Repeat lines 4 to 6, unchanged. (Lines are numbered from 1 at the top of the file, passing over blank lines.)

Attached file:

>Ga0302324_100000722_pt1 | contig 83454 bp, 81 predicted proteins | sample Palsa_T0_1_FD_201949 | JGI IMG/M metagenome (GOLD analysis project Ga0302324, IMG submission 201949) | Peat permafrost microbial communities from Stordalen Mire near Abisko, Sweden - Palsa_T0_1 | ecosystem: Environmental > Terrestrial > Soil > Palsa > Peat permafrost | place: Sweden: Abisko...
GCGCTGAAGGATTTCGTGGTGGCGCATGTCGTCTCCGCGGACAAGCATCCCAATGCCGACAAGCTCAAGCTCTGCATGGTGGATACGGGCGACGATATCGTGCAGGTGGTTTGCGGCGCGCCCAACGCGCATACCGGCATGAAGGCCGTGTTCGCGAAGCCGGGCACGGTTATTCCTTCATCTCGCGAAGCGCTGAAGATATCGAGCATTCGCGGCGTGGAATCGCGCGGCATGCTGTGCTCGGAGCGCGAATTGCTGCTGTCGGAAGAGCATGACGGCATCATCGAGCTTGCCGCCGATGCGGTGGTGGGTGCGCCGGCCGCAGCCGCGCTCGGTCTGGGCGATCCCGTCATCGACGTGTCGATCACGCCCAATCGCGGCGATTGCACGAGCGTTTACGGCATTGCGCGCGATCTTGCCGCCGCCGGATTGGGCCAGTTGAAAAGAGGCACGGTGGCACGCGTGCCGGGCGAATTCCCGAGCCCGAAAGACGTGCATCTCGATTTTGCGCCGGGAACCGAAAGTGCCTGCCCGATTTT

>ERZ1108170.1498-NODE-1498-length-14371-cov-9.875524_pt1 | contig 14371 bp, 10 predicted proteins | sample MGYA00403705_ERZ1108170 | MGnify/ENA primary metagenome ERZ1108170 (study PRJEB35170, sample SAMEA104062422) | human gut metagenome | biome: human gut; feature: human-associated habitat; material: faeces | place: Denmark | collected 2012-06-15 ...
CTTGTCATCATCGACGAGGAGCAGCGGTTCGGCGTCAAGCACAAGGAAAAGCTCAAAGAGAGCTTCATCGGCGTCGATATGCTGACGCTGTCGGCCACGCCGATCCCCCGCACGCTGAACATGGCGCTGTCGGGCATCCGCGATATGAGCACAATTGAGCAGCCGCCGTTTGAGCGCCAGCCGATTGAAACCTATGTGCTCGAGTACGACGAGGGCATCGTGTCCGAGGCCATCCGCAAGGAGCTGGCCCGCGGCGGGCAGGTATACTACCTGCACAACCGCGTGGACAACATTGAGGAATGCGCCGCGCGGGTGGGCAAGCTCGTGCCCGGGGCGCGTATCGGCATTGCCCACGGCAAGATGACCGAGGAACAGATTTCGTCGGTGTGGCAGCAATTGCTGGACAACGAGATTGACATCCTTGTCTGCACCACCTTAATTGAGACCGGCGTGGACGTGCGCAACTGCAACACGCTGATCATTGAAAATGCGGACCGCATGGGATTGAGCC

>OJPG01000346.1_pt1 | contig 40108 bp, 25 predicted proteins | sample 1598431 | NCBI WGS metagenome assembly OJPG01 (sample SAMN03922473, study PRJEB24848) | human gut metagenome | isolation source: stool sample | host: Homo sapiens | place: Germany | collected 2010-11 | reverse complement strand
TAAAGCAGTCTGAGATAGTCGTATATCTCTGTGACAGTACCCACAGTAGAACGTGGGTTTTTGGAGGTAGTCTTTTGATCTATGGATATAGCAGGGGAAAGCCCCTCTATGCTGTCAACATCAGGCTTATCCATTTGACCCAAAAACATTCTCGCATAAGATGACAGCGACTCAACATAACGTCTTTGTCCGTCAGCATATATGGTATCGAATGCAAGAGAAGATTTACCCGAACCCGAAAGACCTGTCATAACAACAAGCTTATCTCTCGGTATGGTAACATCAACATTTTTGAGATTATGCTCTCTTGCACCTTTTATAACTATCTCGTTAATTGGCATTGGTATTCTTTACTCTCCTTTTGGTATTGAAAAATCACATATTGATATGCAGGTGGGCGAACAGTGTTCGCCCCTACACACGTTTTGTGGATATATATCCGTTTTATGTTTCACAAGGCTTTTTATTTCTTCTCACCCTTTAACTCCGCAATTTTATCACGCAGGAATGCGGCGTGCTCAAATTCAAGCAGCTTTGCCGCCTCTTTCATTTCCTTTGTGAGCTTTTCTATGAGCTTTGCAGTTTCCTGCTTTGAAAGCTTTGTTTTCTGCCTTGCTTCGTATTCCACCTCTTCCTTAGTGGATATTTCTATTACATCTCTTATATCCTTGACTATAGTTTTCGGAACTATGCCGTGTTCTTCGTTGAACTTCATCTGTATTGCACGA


CTTGTCATCATCGACGAGGAGCAGCGGTTCGGCGTCAAGCACAAGGAAAAGCTCAAAGAGAGCTTCATCGGCGTCGATATGCTGACGCTGTCGGCCACGCCGATCCCCCGCACGCTGAACATGGCGCTGTCGGGCATCCGCGATATGAGCACAATTGAGCAGCCGCCGTTTGAGCGCCAGCCGATTGAAACCTATGTGCTCGAGTACGACGAGGGCATCGTGTCCGAGGCCATCCGCAAGGAGCTGGCCCGCGGCGGGCAGGTATACTACCTGCACAACCGCGTGGACAACATTGAGGAATGCGCCGCGCGGGTGGGCAAGCTCGTGCCCGGGGCGCGTATCGGCATTGCCCACGGCAAGATGACCGAGGAACAGATTTCGTCGGTGTGGCAGCAATTGCTGGACAACGAGATTGACATCCTTGTCTGCACCACCTTAATTGAGACCGGCGTGGACGTGCGCAACTGCAACACGCTGATCATTGAAAATGCGGACCGCATGGGATTGAGCC

>OJPG01000346.1_pt1 | contig 40108 bp, 25 predicted proteins | sample 1598431 | NCBI WGS metagenome assembly OJPG01 (sample SAMN03922473, study PRJEB24848) | human gut metagenome | isolation source: stool sample | host: Homo sapiens | place: Germany | collected 2010-11 | reverse complement strand
TAAAGCAGTCTGAGATAGTCGTATATCTCTGTGACAGTACCCACAGTAGAACGTGGGTTTTTGGAGGTAGTCTTTTGATCTATGGATATAGCAGGGGAAAGCCCCTCTATGCTGTCAACATCAGGCTTATCCATTTGACCCAAAAACATTCTCGCATAAGATGACAGCGACTCAACATAACGTCTTTGTCCGTCAGCATATATGGTATCGAATGCAAGAGAAGATTTACCCGAACCCGAAAGACCTGTCATAACAACAAGCTTATCTCTCGGTATGGTAACATCAACATTTTTGAGATTATGCTCTCTTGCACCTTTTATAACTATCTCGTTAATTGGCATTGGTATTCTTTACTCTCCTTTTGGTATTGAAAAATCACATATTGATATGCAGGTGGGCGAACAGTGTTCGCCCCTACACACGTTTTGTGGATATATATCCGTTTTATGTTTCACAAGGCTTTTTATTTCTTCTCACCCTTTAACTCCGCAATTTTATCACGCAGGAATGCGGCGTGCTCAAATTCAAGCAGCTTTGCCGCCTCTTTCATTTCCTTTGTGAGCTTTTCTATGAGCTTTGCAGTTTCCTGCTTTGAAAGCTTTGTTTTCTGCCTTGCTTCGTATTCCACCTCTTCCTTAGTGGATATTTCTATTACATCTCTTATATCCTTGACTATAGTTTTCGGAACTATGCCGTGTTCTTCGTTGAACTTCATCTGTATTGCACGA